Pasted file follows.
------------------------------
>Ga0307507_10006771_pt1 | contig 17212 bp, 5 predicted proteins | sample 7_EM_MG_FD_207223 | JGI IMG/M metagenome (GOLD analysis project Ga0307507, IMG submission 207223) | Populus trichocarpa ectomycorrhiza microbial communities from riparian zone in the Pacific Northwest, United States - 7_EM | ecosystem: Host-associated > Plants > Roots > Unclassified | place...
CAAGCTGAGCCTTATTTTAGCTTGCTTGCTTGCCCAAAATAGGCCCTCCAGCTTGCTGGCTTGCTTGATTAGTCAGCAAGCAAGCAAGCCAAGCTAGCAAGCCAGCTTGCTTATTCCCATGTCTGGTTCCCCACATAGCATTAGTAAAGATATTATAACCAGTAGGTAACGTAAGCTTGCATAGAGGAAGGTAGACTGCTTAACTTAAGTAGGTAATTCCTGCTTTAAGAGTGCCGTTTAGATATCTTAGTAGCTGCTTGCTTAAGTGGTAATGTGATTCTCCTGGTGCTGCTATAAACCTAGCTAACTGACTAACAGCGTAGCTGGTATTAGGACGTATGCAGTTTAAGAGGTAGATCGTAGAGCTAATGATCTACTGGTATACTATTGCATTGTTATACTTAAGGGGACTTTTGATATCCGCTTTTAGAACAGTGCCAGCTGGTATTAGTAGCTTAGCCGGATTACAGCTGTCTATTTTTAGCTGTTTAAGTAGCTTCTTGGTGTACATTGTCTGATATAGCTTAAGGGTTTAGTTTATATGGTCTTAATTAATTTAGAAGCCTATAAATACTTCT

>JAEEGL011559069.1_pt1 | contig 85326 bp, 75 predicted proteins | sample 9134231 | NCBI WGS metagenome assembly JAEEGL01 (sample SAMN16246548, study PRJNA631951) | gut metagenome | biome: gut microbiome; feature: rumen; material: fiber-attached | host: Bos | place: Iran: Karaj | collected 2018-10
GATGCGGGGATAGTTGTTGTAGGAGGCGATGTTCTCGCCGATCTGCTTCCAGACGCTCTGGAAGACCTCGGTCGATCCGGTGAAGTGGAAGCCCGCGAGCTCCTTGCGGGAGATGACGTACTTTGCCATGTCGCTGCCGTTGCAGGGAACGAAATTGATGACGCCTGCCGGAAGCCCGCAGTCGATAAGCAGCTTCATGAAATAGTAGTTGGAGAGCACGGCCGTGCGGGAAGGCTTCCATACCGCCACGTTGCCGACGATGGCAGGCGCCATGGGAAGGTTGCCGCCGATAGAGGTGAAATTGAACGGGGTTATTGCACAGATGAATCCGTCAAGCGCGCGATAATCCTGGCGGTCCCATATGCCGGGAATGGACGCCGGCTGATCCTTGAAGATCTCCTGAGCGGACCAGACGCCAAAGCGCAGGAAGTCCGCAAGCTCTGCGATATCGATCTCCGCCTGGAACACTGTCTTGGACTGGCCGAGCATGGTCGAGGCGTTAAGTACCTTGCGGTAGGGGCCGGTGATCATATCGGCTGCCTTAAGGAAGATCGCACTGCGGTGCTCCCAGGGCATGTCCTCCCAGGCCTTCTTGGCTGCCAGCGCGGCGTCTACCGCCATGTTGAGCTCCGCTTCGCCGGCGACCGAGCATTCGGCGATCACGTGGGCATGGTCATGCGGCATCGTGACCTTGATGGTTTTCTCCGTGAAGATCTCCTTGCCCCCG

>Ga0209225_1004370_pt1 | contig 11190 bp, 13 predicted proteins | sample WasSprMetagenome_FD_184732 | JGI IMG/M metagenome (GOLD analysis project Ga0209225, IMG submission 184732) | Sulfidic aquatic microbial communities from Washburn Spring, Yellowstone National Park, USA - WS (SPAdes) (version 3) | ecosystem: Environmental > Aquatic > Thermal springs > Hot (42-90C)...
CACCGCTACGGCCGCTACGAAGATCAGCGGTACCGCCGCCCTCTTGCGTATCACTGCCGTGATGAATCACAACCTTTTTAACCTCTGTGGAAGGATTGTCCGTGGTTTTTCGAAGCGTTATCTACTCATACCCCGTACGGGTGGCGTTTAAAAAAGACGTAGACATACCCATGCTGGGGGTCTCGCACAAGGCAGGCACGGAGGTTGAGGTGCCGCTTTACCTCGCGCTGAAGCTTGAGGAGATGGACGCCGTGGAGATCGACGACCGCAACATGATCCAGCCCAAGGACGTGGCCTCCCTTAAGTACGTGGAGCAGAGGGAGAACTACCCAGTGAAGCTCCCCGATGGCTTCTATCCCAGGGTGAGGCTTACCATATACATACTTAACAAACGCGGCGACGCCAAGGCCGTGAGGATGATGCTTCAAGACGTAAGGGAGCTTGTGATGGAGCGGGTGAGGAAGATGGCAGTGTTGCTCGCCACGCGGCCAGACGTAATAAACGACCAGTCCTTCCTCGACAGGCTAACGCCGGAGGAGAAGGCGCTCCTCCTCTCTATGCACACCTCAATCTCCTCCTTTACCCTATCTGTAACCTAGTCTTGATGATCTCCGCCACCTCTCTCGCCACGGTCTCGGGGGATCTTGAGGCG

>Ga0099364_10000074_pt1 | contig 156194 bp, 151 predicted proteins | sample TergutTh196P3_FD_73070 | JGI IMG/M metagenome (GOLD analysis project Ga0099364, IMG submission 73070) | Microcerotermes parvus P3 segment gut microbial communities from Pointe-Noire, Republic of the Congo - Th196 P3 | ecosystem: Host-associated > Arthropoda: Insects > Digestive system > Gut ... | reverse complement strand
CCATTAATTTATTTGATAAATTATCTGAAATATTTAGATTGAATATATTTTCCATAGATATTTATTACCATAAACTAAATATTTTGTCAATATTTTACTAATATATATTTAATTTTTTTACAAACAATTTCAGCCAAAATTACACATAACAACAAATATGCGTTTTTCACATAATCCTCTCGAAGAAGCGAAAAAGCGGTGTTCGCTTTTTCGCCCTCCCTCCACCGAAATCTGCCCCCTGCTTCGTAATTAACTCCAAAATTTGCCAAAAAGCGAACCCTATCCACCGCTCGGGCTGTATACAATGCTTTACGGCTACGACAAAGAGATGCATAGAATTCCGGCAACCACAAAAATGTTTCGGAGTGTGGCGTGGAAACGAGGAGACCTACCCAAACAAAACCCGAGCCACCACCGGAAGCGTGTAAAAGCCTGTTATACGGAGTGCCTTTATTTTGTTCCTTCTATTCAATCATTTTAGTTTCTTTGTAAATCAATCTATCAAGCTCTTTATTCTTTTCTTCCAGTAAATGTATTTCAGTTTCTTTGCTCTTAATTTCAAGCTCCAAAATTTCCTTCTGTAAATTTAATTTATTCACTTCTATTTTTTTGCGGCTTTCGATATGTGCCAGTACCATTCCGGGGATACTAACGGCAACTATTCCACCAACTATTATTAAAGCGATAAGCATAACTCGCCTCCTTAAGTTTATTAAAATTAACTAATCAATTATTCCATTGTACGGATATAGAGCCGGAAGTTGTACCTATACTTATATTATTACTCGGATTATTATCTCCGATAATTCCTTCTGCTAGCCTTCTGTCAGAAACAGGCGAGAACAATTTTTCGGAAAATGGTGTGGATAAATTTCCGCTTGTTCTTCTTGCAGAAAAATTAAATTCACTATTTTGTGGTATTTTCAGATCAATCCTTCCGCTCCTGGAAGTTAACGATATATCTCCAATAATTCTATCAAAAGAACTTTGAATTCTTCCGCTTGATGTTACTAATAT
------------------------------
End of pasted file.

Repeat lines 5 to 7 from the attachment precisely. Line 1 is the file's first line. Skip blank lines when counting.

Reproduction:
>Ga0209225_1004370_pt1 | contig 11190 bp, 13 predicted proteins | sample WasSprMetagenome_FD_184732 | JGI IMG/M metagenome (GOLD analysis project Ga0209225, IMG submission 184732) | Sulfidic aquatic microbial communities from Washburn Spring, Yellowstone National Park, USA - WS (SPAdes) (version 3) | ecosystem: Environmental > Aquatic > Thermal springs > Hot (42-90C)...
CACCGCTACGGCCGCTACGAAGATCAGCGGTACCGCCGCCCTCTTGCGTATCACTGCCGTGATGAATCACAACCTTTTTAACCTCTGTGGAAGGATTGTCCGTGGTTTTTCGAAGCGTTATCTACTCATACCCCGTACGGGTGGCGTTTAAAAAAGACGTAGACATACCCATGCTGGGGGTCTCGCACAAGGCAGGCACGGAGGTTGAGGTGCCGCTTTACCTCGCGCTGAAGCTTGAGGAGATGGACGCCGTGGAGATCGACGACCGCAACATGATCCAGCCCAAGGACGTGGCCTCCCTTAAGTACGTGGAGCAGAGGGAGAACTACCCAGTGAAGCTCCCCGATGGCTTCTATCCCAGGGTGAGGCTTACCATATACATACTTAACAAACGCGGCGACGCCAAGGCCGTGAGGATGATGCTTCAAGACGTAAGGGAGCTTGTGATGGAGCGGGTGAGGAAGATGGCAGTGTTGCTCGCCACGCGGCCAGACGTAATAAACGACCAGTCCTTCCTCGACAGGCTAACGCCGGAGGAGAAGGCGCTCCTCCTCTCTATGCACACCTCAATCTCCTCCTTTACCCTATCTGTAACCTAGTCTTGATGATCTCCGCCACCTCTCTCGCCACGGTCTCGGGGGATCTTGAGGCG

>Ga0099364_10000074_pt1 | contig 156194 bp, 151 predicted proteins | sample TergutTh196P3_FD_73070 | JGI IMG/M metagenome (GOLD analysis project Ga0099364, IMG submission 73070) | Microcerotermes parvus P3 segment gut microbial communities from Pointe-Noire, Republic of the Congo - Th196 P3 | ecosystem: Host-associated > Arthropoda: Insects > Digestive system > Gut ... | reverse complement strand